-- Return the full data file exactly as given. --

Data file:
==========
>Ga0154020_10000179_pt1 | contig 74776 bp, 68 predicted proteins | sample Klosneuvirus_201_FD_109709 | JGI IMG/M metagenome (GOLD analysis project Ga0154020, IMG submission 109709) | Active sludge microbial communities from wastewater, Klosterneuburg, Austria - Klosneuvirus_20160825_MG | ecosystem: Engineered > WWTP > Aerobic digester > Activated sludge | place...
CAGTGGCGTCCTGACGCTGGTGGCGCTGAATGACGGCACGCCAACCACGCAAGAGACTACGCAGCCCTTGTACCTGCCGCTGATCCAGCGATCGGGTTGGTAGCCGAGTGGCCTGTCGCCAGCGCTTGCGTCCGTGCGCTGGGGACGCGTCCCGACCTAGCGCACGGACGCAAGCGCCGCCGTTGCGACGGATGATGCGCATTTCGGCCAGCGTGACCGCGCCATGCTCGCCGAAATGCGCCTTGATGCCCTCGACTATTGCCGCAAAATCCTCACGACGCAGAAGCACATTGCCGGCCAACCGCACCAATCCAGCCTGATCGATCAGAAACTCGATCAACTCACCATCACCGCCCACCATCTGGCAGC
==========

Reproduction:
>Ga0154020_10000179_pt1 | contig 74776 bp, 68 predicted proteins | sample Klosneuvirus_201_FD_109709 | JGI IMG/M metagenome (GOLD analysis project Ga0154020, IMG submission 109709) | Active sludge microbial communities from wastewater, Klosterneuburg, Austria - Klosneuvirus_20160825_MG | ecosystem: Engineered > WWTP > Aerobic digester > Activated sludge | place...
CAGTGGCGTCCTGACGCTGGTGGCGCTGAATGACGGCACGCCAACCACGCAAGAGACTACGCAGCCCTTGTACCTGCCGCTGATCCAGCGATCGGGTTGGTAGCCGAGTGGCCTGTCGCCAGCGCTTGCGTCCGTGCGCTGGGGACGCGTCCCGACCTAGCGCACGGACGCAAGCGCCGCCGTTGCGACGGATGATGCGCATTTCGGCCAGCGTGACCGCGCCATGCTCGCCGAAATGCGCCTTGATGCCCTCGACTATTGCCGCAAAATCCTCACGACGCAGAAGCACATTGCCGGCCAACCGCACCAATCCAGCCTGATCGATCAGAAACTCGATCAACTCACCATCACCGCCCACCATCTGGCAGC